The paper 'International Business History - Oil Industry" is a good example of a business case study. Oil and its products are one of the major commodities that have led to industrialization in the world. First, the discussion will be based on the oil industry in Latin America. There were lesser other types of commodities from Latin America leading to the sensation that there was a need for economic nationalism from oil. Since the early twentieth century, there has been a debate over the dominance of the foreign countries on the oil industry which is a non-renewable resource.
The argument was that the multinationals dominated because the resource-rich countries lacked capital and know-how which the multinationals had. There were political tensions that took place because of the production of oil in areas which were under the control of the multinationals from the foreign countries which also supported home governments. These conflicting parties led historians from the working sector before 1990 to put more emphasis on the relation of labor and international politics. In those days the primary sources were few which made the historians base their findings on diplomatic records.
Most of the historians assumed a divided world between the occupants of the center, who oppressed the available resources, and those at the neighbourhood, who did get very little of the benefit from the natural wealth of their country (Bud-Frierman, Godley & Wale 2010, p. 58). After the 1990s there were more primary sources available and historians adopted new approaches methodologies in analyzing different topics; how private firms are internally organized, the role that was played by the capitalist from Latin America in the industry development, the oil industry impact on the culture of the society and the environment implications and how domestic policies have been determined by the oil industry.
During this time historians were concerned on the matters of the productions and they did not take into account the issue of consumption which was discussed a few years later. Historian said that production differed greatly between countries, mostly Mexico which benefited more and Venezuela which benefited less. A number of countries at different moments have changed the rule of the game.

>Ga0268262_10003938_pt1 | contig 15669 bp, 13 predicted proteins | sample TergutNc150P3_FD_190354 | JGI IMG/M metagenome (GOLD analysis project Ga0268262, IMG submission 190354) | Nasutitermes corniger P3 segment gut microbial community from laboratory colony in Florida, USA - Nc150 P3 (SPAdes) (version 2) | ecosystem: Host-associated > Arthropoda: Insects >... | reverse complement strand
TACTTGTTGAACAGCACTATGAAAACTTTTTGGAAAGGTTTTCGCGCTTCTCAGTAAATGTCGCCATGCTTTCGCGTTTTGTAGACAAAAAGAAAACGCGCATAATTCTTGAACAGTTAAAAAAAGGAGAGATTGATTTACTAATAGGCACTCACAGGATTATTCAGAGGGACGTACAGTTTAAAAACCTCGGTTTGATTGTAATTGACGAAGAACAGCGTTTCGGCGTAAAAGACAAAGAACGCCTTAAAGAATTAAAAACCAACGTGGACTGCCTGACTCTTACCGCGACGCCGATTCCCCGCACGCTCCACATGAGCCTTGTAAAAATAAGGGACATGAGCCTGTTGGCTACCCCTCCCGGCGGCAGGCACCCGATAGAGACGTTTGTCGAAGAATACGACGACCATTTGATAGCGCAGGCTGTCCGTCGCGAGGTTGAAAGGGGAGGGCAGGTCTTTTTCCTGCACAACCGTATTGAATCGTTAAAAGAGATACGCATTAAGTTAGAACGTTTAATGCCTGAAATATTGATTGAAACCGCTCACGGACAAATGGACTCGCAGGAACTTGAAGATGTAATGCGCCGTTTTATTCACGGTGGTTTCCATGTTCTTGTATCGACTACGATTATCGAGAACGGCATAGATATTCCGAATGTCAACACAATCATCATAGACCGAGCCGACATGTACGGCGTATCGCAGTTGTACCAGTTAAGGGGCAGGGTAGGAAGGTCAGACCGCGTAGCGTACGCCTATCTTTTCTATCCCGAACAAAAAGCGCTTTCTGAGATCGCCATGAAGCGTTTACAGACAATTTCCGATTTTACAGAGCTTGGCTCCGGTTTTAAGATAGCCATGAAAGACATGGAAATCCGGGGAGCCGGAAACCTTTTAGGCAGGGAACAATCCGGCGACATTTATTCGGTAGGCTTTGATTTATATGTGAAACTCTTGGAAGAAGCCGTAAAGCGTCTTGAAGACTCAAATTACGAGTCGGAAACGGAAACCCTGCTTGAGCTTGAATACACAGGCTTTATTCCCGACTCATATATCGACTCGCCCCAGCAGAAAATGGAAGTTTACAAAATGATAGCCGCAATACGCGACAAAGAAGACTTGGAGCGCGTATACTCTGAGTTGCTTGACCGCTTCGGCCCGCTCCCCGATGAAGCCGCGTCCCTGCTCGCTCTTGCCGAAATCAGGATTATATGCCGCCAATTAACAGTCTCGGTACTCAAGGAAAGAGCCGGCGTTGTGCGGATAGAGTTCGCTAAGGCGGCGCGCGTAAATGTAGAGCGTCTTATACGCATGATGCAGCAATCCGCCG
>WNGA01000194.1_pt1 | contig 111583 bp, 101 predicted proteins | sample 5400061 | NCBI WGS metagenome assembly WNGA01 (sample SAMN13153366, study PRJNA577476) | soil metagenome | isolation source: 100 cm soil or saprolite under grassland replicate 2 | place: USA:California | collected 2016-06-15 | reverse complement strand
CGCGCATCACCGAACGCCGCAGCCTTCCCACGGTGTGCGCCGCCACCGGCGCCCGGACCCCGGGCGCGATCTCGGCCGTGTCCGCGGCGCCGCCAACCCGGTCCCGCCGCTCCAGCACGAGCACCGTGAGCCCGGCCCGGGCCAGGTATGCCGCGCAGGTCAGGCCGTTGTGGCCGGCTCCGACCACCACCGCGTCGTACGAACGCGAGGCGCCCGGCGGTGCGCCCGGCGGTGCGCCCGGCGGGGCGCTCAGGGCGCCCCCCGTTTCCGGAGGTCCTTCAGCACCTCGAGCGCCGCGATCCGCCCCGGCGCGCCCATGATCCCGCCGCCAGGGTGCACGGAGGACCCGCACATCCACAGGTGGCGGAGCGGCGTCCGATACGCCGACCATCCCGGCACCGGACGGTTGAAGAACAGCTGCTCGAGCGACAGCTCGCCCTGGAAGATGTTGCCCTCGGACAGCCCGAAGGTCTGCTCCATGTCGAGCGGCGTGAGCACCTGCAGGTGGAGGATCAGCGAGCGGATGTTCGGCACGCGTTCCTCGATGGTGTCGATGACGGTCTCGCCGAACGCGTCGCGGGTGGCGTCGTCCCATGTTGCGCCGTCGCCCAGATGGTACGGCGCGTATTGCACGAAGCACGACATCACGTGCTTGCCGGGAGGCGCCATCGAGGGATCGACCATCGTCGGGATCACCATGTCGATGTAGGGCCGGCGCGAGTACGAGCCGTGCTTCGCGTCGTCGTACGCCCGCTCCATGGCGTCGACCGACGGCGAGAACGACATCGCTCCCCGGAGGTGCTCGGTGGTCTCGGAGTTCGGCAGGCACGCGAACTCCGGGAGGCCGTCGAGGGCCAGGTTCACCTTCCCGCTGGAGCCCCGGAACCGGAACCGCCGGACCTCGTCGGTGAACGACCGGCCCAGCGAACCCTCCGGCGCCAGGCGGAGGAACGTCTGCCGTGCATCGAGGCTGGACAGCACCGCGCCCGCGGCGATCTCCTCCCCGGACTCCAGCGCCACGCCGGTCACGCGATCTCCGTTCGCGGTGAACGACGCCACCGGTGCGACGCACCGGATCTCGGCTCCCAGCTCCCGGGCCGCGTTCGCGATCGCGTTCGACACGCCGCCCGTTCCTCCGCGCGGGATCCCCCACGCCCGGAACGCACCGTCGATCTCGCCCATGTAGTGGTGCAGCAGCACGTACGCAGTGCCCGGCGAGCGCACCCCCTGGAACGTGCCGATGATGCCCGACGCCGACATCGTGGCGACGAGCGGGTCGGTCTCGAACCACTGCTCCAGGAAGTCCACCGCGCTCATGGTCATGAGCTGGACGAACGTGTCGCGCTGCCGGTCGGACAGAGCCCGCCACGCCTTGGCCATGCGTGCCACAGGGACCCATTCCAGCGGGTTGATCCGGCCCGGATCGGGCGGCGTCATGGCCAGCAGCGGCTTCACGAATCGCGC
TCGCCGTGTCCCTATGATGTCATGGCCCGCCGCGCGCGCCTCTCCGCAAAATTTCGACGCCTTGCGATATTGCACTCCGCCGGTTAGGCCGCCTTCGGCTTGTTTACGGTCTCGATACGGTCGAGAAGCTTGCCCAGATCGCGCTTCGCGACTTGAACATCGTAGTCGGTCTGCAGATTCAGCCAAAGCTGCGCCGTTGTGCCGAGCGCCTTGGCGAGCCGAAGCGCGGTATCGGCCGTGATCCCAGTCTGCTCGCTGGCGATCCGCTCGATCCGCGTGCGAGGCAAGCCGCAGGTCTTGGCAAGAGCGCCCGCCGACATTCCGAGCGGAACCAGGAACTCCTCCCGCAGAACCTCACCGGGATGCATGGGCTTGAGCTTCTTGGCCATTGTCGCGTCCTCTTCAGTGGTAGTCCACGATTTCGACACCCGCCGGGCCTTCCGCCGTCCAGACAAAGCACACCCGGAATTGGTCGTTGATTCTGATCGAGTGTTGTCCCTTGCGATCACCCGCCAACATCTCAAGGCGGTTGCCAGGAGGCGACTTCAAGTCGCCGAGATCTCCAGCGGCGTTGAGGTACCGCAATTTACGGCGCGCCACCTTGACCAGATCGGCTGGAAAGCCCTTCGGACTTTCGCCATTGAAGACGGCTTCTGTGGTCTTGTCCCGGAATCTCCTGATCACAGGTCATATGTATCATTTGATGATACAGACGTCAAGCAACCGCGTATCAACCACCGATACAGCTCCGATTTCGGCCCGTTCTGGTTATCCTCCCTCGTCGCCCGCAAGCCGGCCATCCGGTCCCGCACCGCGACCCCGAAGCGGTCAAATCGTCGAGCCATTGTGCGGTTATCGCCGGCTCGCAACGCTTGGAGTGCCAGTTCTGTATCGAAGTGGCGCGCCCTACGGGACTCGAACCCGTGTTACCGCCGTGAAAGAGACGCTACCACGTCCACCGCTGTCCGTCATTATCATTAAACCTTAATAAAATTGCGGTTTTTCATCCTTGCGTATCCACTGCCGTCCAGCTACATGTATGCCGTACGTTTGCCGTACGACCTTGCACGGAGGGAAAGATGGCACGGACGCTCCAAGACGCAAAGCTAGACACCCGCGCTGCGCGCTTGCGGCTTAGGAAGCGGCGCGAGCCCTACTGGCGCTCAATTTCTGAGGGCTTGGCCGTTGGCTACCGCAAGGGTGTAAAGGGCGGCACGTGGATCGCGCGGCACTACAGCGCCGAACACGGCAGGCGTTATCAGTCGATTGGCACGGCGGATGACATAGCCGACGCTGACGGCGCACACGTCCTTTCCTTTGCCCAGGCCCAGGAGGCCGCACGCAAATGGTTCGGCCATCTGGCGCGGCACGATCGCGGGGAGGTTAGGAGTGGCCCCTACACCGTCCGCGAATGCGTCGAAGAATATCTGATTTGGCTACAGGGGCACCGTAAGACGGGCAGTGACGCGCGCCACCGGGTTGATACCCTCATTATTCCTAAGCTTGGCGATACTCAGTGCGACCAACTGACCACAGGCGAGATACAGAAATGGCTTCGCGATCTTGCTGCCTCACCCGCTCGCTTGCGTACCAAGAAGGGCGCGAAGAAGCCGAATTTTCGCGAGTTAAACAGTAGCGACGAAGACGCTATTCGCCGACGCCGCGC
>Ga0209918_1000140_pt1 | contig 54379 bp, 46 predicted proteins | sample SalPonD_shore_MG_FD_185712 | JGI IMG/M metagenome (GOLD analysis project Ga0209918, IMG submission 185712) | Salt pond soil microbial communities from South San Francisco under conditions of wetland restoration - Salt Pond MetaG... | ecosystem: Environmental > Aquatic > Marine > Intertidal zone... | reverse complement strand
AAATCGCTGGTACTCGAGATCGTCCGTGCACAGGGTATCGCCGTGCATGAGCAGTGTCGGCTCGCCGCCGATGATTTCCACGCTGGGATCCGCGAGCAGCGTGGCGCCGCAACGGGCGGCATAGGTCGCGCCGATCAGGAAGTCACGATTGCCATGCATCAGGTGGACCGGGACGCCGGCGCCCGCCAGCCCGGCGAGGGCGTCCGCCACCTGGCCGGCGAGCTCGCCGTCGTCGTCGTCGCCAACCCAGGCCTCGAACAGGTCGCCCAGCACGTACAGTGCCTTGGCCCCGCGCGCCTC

The majority of the countries allowed dealing with multinational corporations in the early twentieth century. The oil shortage globally between 1917 and 1922 resulted to competition between the United States and Great Britain over sources of oil in America and this made the countries that produced oil to know that they are important (Bucheli 2010, p. 102). The responded by writing new legislation which led to increases of state control of the oil resources which unavoidably led to conflict between the home governments along with the foreign firms and Latin America government.
The labor unionism and rise of population in the 1930s and the recognition of the suggestion that the country could play a significant role in the economy made most of the government to take hostile action like modifying of the tax laws to increase payments which were made by companies, the imposition of royalties and companies had to labor locally (Palacios 2002). In the 1960s Venezuela did launch the Organization of Petroleum Exporting Countries (OPEC), hence changing balance of power in the oil industry. In the 1980s and 1990s, the international prices were moderately low and new Latin America showed a lesser role in the economy, this made a number of governments to reduce their participation in the industry thus encouraging the entry of firms from other countries.
Criticisms were aimed at the multinationals by the nongovernmental organizations, local human rights and labor organizations.
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